Sebastian Marokko Walter
Not only the city is abuzz:
Sebastian Marokko Walter’s fascination with bees brings him to Bangalore to explore the relationship between humans and bees in this megacity. As visual artist and biologist, he has set his sights on the honey bee.
Sebastian M. Walter studied art pedagogics and liberal arts at the State Academy of Art and Design Stuttgart – with Marianne Eigenheer and Daniele Buetti – as well as biology at the University of Hohenheim.
His artistic work is closely related to scientific research. Core topics of his art are human perception, evolution and development, as well as the interplay of environment, culture, and society. A current focus of interest are insects and how humans perceive them.
After graduation he gained deeper insights into vision research during a stay in Mike Hawken’s lab at the Centre for Neural Science, New York University, NYC, supported by a Herzog-Carl-von-Württemberg stipend. This was followed by several years of intense scientific research on human colour vision, first at the Department of Biological Psychology, Otto-von-Guericke University Magdeburg, then at the Department of General Psychology, Justus-Liebig University Gießen, with Karl Gegenfurtner. Outcomes of this research were published e.g. in Nature Neuroscience, and resulted in various artistic works: For instance, the light installation “Architecture of Light”, Kunststation St. Peter, Cologne (2014), as part of the similarly-titled music theatre project by the Polish composer Prasqual, and recently “Eye [aɪ]“, Städtische Galerie Villingen-Schwenningen (2016).
© Sebastian Marokko Walter Some important projects were realised with support of the Art Foundation Schöppingen, within the KWW (Art-Science-Economy) funding programme of the Federal State of North Rhine-Westphalia. For example the installation “Kava Bar Paradise” (2009–10), which was based on results of a DAAD (German Academic Exchange Service) travel grant to Vanuatu, South Pacific, or “Time Spy” (2011–12), a multi-site installation of visual time machines in public space that was realised with participation of local young people, heritage associations, and scientific experts from archaeology and palaeontology.
Since 2016, Sebastian M. Walter has been investigating stone-age depictions of animals from northern Mesopotamia at the German Archaeological Institute (DAI) Berlin. Focus of this research is insect figures, which he could identify as probably the oldest known depictions of bees in different developmental stages – nearly 12,000-year-old testimonials of a close cultural relation between humans and bees.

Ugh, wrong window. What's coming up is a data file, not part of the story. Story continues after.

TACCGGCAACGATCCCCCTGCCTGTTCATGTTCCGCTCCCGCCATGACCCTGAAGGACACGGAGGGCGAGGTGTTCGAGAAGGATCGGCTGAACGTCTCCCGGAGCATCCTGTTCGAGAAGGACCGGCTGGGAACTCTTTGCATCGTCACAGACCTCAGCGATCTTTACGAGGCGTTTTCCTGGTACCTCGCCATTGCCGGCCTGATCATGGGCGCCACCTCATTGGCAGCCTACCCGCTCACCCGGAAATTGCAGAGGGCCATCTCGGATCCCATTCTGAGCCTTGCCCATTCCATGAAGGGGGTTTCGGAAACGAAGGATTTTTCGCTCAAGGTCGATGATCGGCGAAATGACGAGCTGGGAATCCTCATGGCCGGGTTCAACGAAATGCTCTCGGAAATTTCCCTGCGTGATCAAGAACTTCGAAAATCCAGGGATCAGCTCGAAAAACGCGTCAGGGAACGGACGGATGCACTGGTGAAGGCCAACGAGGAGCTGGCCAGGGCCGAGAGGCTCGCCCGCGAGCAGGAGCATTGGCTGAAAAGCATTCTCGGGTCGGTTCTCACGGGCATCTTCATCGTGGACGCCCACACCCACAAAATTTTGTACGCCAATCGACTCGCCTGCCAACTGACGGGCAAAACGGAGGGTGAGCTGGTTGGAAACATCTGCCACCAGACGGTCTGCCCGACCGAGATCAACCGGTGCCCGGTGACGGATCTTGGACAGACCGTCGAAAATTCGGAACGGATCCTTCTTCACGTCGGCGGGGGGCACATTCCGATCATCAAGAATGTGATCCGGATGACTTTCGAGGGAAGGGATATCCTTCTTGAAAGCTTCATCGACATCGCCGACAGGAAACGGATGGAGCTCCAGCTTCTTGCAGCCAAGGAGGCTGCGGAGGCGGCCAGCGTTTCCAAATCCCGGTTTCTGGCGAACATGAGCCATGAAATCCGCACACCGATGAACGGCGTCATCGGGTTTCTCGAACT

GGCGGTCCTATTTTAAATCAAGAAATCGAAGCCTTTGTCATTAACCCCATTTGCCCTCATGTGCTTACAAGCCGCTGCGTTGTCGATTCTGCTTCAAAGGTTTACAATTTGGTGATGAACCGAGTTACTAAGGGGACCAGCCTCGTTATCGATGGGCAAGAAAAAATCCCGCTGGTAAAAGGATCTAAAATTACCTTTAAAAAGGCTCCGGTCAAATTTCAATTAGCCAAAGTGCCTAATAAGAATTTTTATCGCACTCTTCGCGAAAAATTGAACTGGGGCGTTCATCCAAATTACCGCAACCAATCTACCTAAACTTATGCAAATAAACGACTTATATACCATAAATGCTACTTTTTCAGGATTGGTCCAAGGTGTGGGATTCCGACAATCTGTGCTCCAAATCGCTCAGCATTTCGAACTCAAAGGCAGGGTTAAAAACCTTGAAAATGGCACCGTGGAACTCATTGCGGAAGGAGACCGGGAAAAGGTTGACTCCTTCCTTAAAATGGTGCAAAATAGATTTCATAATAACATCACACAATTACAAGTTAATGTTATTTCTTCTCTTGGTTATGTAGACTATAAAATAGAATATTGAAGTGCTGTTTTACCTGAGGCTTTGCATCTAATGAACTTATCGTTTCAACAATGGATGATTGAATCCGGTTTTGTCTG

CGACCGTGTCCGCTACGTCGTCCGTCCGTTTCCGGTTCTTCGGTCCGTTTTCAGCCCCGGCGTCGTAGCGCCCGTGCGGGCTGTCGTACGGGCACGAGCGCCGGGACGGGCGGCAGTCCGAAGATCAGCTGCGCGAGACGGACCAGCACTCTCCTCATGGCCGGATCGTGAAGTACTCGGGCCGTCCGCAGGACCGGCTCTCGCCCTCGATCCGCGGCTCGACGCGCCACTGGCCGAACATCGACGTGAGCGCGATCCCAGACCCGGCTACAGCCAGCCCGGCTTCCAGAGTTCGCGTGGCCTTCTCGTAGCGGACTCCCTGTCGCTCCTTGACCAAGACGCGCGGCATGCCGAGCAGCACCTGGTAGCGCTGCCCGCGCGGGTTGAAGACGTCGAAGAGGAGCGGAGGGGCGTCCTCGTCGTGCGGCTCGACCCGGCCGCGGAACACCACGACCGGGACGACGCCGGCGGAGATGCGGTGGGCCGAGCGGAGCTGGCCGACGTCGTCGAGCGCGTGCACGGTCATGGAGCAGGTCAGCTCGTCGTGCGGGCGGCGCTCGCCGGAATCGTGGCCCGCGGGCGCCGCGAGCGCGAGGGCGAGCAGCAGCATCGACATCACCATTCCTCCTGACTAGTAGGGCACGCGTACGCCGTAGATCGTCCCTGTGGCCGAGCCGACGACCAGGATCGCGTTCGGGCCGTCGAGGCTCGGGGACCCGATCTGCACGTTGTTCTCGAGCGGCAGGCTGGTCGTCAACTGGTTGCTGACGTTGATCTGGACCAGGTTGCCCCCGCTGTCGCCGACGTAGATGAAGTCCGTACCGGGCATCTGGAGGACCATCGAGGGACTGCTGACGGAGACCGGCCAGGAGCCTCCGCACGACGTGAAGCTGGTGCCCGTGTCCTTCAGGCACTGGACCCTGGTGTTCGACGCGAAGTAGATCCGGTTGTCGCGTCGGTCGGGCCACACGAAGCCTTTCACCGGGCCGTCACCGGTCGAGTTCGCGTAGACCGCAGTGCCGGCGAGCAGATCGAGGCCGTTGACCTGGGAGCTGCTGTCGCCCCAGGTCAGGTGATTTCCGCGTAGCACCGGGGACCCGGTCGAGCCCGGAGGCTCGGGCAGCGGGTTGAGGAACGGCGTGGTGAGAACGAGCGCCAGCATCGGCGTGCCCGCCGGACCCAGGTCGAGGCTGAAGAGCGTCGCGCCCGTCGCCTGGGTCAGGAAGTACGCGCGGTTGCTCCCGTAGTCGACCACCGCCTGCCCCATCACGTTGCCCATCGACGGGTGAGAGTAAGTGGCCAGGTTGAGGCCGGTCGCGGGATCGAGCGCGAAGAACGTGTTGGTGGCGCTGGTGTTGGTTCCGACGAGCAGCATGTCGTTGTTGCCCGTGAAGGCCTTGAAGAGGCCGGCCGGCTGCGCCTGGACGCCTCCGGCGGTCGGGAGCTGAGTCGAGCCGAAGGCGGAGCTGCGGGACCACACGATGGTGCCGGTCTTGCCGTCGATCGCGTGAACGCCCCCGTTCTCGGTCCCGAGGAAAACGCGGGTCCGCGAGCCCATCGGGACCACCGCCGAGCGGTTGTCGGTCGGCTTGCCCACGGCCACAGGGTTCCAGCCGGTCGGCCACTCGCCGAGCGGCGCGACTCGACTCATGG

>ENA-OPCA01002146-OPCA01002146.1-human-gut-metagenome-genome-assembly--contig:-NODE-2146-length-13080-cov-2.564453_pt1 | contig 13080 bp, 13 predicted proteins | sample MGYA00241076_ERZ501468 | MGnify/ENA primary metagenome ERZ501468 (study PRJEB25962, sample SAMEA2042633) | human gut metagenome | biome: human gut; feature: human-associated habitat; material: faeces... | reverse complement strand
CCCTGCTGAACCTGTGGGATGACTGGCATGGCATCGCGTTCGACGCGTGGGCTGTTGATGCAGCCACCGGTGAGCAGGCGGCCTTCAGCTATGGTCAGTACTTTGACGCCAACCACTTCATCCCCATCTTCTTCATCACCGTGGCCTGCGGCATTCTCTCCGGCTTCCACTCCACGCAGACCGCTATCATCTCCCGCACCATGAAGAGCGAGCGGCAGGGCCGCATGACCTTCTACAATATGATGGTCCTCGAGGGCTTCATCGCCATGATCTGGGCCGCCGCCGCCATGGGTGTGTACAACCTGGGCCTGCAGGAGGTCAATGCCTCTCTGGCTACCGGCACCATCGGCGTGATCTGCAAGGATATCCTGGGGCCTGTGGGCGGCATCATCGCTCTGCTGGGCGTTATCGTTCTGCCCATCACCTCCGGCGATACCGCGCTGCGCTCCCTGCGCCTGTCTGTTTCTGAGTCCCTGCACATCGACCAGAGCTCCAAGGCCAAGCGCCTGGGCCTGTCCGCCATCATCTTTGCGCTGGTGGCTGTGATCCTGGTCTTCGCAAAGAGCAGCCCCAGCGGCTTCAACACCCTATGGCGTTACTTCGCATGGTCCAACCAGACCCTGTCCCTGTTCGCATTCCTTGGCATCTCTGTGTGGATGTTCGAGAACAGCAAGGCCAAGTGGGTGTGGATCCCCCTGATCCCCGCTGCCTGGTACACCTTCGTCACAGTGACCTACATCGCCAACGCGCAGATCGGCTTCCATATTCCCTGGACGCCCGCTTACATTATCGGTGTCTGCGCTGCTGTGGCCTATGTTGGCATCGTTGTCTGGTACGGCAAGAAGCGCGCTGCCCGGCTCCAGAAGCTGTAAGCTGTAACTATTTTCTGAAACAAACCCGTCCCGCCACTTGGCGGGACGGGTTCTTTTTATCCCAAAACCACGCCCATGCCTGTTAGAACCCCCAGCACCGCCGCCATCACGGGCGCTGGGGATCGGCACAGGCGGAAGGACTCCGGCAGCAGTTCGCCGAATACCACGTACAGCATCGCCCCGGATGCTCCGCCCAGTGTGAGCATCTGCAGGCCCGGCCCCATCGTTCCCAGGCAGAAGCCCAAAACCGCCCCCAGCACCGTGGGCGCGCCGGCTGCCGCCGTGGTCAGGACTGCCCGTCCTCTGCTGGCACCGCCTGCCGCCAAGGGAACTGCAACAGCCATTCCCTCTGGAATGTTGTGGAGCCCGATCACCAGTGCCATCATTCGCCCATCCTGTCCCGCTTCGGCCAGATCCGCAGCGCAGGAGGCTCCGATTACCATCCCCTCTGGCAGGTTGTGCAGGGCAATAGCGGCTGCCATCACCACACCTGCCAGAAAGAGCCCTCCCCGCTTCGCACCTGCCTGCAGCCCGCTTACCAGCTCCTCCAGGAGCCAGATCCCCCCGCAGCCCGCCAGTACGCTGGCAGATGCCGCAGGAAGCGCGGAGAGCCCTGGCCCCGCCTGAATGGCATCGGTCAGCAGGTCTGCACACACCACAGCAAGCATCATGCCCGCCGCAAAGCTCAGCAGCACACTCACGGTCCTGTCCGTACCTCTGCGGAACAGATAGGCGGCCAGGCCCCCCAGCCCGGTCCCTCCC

During his bangaloREsidency at the National Centre for Biological Sciences (NCBS) Sebastian M. Walter will continue to work on bees. In Axel Brockmann’s working group, he will investigate the behaviour of honey bees. Additionally he will explore the relationship(s) of humans and bees in the megacity of Bangalore.
Download his publication for his final presentation BEE LAB Bangalore here:
BEE LAB Bangalore
When I arrived at the Goethe Institut, I could only have a short glimpse of the big nest of giant honeybees that was attached to the building on the other side of the street. Then we had to enter the bus for a first tour around Bangalore.
The next day was my first day on the campus of the National Centre for Biological Sciences (NCBS). From the first moment I felt somehow at home in the huge laboratory building that was surrounded by a green oasis. On my first walk I found a flowering bottle brush tree. Everywhere on the flowers were bees, different kinds of bees. I saw them for the first time in reality, the three specimens of honeybees that occur in Bangalore: The dwarf honeybee Apis florea, the eastern honeybee Apis cerana, and the giant honeybee Apis dorsata.
During the first week I found more nests of Apis dorsata, I was introduced to scientists who work with bees, I got an idea of Bangalore as a city and as a place to live, and I started to gather material for my project: Drawings of bees by children and adults, bee experts and non-experts, interviews with people who live with bees, either by accident or by interest, photographs and sounds of bees and the city. I also collected empty water bottles and other stuff I might need.
Suresh Jayaram, the artist who runs 1 Shanti Road, wanted to show me nests of honeybees in the trees of the botanical garden, but we did not find any on this trip. Instead we found signs at the entrances and in the park that were warning of dangerous honeybees. Many of their nests were obviously destroyed, because people are afraid of them. Later I could spot some remaining nests.
Hanumantha, a honeyhunter and beekeeper, showed me how to handle bees without getting stung. He found a colony of wild dwarf bees for me, which I could observe during the next weeks until they absconded.
The rainy season in September / October was, as I learned, not the best time for observing bees in Bangalore, because during this time of the year, when there is a lot of rain and less flowers, they often migrate to other places, where they find more food.
It’s like the many people who come to Bangalore, because they cannot earn enough money with their work as farmers. Now they try to make their living as construction workers, often living in sheds close to or even inside the houses they are building. For others, Bangalore is the place where they can make the next step in their career, in a multinational company or, for example, at NCBS.
During my stay I collected many pictures and stories about bees and humans. Part of these images and stories went into a book. Part was also presented in an exhibition at NCBS. Here, the water bottles became a glowing swarm of blue bees.
Thanks a lot to the team of the Goethe Institut, Axel Brockmann and his lab, as well as all others who supported me and this project in such wonderful and manifold ways!